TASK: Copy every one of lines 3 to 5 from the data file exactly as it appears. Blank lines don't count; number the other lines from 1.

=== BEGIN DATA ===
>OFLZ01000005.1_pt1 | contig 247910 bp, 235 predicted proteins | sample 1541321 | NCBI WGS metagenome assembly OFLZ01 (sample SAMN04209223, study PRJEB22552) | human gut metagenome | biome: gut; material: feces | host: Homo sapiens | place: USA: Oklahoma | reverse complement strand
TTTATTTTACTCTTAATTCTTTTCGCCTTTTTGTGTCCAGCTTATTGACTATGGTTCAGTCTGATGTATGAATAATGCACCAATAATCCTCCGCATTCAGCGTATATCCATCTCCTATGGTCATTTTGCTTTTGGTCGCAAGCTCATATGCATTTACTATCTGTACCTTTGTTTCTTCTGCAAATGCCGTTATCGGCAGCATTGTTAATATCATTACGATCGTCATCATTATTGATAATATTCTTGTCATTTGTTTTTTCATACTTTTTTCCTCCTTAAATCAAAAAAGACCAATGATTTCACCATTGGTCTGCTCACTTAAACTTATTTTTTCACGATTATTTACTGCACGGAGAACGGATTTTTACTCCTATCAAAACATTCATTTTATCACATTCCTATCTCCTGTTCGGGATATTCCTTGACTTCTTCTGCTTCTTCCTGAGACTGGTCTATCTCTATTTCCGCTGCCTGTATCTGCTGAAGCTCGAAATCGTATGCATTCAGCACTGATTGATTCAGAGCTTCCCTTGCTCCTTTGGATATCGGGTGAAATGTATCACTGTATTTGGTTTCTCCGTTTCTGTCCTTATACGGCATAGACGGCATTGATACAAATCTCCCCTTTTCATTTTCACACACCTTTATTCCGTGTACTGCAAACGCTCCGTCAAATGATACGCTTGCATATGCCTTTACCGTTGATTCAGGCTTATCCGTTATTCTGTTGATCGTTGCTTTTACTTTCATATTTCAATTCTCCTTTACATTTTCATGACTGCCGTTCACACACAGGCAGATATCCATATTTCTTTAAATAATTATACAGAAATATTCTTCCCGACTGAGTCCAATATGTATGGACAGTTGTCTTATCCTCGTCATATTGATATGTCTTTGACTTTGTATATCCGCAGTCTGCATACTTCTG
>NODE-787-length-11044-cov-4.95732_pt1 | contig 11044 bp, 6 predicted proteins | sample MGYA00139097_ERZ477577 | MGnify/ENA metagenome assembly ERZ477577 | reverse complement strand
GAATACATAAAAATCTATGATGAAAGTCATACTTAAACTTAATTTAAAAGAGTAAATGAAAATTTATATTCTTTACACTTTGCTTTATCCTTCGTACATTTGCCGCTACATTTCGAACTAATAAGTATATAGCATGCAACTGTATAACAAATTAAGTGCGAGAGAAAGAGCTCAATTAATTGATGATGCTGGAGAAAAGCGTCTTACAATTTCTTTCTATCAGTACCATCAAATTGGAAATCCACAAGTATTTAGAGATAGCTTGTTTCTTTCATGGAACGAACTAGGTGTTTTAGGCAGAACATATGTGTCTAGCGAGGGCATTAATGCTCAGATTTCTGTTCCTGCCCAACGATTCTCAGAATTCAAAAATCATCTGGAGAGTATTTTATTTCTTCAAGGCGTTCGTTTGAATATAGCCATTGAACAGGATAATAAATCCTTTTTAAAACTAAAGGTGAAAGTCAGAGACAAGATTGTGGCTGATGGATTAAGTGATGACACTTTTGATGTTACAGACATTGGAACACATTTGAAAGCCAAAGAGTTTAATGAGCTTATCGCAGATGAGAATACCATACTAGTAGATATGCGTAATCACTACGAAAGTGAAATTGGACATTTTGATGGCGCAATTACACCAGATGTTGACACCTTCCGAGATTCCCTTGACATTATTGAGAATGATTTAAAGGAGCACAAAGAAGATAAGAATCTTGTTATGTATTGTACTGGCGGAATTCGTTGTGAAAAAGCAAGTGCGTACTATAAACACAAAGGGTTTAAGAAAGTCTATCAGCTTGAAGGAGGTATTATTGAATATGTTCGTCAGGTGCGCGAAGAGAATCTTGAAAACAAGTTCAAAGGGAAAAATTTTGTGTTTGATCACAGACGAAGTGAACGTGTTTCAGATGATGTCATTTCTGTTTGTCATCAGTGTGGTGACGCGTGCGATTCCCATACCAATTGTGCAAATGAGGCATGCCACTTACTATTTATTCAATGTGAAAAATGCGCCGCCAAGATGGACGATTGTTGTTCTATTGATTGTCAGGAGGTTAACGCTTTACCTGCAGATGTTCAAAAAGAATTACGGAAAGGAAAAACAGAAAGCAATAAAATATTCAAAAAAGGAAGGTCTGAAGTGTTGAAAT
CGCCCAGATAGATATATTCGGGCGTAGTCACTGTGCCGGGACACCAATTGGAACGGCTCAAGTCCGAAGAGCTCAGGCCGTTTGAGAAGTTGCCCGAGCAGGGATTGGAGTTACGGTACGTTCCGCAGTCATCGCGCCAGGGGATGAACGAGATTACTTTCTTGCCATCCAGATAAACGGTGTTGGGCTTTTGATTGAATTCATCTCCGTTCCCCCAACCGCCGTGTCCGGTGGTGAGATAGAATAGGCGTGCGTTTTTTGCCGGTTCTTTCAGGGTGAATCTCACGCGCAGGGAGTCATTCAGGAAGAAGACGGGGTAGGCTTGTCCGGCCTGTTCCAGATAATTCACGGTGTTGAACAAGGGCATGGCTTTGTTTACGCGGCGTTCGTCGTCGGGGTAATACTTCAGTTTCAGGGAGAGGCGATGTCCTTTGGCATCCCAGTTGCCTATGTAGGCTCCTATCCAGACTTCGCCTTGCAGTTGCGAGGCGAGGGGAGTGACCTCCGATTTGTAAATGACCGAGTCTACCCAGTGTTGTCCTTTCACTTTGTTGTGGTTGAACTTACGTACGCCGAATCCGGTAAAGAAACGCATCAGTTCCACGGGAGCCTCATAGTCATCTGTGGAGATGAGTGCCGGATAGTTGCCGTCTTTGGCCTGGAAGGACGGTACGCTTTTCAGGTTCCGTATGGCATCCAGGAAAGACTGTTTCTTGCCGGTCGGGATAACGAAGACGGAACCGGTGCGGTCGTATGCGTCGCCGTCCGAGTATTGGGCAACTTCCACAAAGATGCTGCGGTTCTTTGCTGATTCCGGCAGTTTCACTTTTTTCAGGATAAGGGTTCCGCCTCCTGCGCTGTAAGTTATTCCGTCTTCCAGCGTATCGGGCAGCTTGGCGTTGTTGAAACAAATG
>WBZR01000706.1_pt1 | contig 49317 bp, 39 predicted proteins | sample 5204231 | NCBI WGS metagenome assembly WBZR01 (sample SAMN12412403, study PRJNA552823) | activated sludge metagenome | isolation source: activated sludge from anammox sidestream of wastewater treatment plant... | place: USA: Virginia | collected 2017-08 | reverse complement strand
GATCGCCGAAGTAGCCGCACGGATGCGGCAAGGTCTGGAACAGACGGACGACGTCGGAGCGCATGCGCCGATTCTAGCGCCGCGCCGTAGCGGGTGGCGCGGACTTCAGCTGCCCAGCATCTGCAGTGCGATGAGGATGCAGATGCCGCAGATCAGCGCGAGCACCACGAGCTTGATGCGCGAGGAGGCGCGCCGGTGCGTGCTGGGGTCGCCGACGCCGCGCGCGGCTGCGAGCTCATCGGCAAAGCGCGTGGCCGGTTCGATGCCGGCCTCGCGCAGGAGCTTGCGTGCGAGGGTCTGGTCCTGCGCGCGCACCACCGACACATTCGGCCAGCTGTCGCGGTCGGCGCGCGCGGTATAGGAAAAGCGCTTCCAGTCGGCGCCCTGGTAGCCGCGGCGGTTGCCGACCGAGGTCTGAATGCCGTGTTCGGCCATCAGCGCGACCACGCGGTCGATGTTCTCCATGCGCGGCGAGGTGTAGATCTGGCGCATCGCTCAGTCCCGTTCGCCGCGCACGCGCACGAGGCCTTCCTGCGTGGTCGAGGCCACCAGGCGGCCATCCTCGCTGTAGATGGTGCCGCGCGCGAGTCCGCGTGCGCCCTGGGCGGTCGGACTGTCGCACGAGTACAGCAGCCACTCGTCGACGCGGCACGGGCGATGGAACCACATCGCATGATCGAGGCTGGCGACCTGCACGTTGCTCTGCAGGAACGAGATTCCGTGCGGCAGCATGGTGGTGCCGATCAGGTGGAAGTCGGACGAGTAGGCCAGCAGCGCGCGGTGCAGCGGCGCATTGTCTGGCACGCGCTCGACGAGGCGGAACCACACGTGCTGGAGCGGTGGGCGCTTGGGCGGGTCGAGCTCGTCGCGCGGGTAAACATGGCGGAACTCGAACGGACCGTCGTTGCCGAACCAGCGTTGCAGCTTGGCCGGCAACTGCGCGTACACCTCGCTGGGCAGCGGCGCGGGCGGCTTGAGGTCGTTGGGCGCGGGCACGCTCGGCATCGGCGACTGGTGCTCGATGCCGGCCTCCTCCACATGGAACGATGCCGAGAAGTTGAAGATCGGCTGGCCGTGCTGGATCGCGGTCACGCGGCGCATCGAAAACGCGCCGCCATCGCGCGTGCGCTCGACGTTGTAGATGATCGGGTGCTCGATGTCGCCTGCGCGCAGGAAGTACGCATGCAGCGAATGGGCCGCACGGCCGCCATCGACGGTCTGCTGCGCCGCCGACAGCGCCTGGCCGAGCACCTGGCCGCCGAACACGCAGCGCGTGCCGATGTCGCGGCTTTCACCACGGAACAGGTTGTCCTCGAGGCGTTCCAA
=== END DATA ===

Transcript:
>NODE-787-length-11044-cov-4.95732_pt1 | contig 11044 bp, 6 predicted proteins | sample MGYA00139097_ERZ477577 | MGnify/ENA metagenome assembly ERZ477577 | reverse complement strand
GAATACATAAAAATCTATGATGAAAGTCATACTTAAACTTAATTTAAAAGAGTAAATGAAAATTTATATTCTTTACACTTTGCTTTATCCTTCGTACATTTGCCGCTACATTTCGAACTAATAAGTATATAGCATGCAACTGTATAACAAATTAAGTGCGAGAGAAAGAGCTCAATTAATTGATGATGCTGGAGAAAAGCGTCTTACAATTTCTTTCTATCAGTACCATCAAATTGGAAATCCACAAGTATTTAGAGATAGCTTGTTTCTTTCATGGAACGAACTAGGTGTTTTAGGCAGAACATATGTGTCTAGCGAGGGCATTAATGCTCAGATTTCTGTTCCTGCCCAACGATTCTCAGAATTCAAAAATCATCTGGAGAGTATTTTATTTCTTCAAGGCGTTCGTTTGAATATAGCCATTGAACAGGATAATAAATCCTTTTTAAAACTAAAGGTGAAAGTCAGAGACAAGATTGTGGCTGATGGATTAAGTGATGACACTTTTGATGTTACAGACATTGGAACACATTTGAAAGCCAAAGAGTTTAATGAGCTTATCGCAGATGAGAATACCATACTAGTAGATATGCGTAATCACTACGAAAGTGAAATTGGACATTTTGATGGCGCAATTACACCAGATGTTGACACCTTCCGAGATTCCCTTGACATTATTGAGAATGATTTAAAGGAGCACAAAGAAGATAAGAATCTTGTTATGTATTGTACTGGCGGAATTCGTTGTGAAAAAGCAAGTGCGTACTATAAACACAAAGGGTTTAAGAAAGTCTATCAGCTTGAAGGAGGTATTATTGAATATGTTCGTCAGGTGCGCGAAGAGAATCTTGAAAACAAGTTCAAAGGGAAAAATTTTGTGTTTGATCACAGACGAAGTGAACGTGTTTCAGATGATGTCATTTCTGTTTGTCATCAGTGTGGTGACGCGTGCGATTCCCATACCAATTGTGCAAATGAGGCATGCCACTTACTATTTATTCAATGTGAAAAATGCGCCGCCAAGATGGACGATTGTTGTTCTATTGATTGTCAGGAGGTTAACGCTTTACCTGCAGATGTTCAAAAAGAATTACGGAAAGGAAAAACAGAAAGCAATAAAATATTCAAAAAAGGAAGGTCTGAAGTGTTGAAAT
CGCCCAGATAGATATATTCGGGCGTAGTCACTGTGCCGGGACACCAATTGGAACGGCTCAAGTCCGAAGAGCTCAGGCCGTTTGAGAAGTTGCCCGAGCAGGGATTGGAGTTACGGTACGTTCCGCAGTCATCGCGCCAGGGGATGAACGAGATTACTTTCTTGCCATCCAGATAAACGGTGTTGGGCTTTTGATTGAATTCATCTCCGTTCCCCCAACCGCCGTGTCCGGTGGTGAGATAGAATAGGCGTGCGTTTTTTGCCGGTTCTTTCAGGGTGAATCTCACGCGCAGGGAGTCATTCAGGAAGAAGACGGGGTAGGCTTGTCCGGCCTGTTCCAGATAATTCACGGTGTTGAACAAGGGCATGGCTTTGTTTACGCGGCGTTCGTCGTCGGGGTAATACTTCAGTTTCAGGGAGAGGCGATGTCCTTTGGCATCCCAGTTGCCTATGTAGGCTCCTATCCAGACTTCGCCTTGCAGTTGCGAGGCGAGGGGAGTGACCTCCGATTTGTAAATGACCGAGTCTACCCAGTGTTGTCCTTTCACTTTGTTGTGGTTGAACTTACGTACGCCGAATCCGGTAAAGAAACGCATCAGTTCCACGGGAGCCTCATAGTCATCTGTGGAGATGAGTGCCGGATAGTTGCCGTCTTTGGCCTGGAAGGACGGTACGCTTTTCAGGTTCCGTATGGCATCCAGGAAAGACTGTTTCTTGCCGGTCGGGATAACGAAGACGGAACCGGTGCGGTCGTATGCGTCGCCGTCCGAGTATTGGGCAACTTCCACAAAGATGCTGCGGTTCTTTGCTGATTCCGGCAGTTTCACTTTTTTCAGGATAAGGGTTCCGCCTCCTGCGCTGTAAGTTATTCCGTCTTCCAGCGTATCGGGCAGCTTGGCGTTGTTGAAACAAATG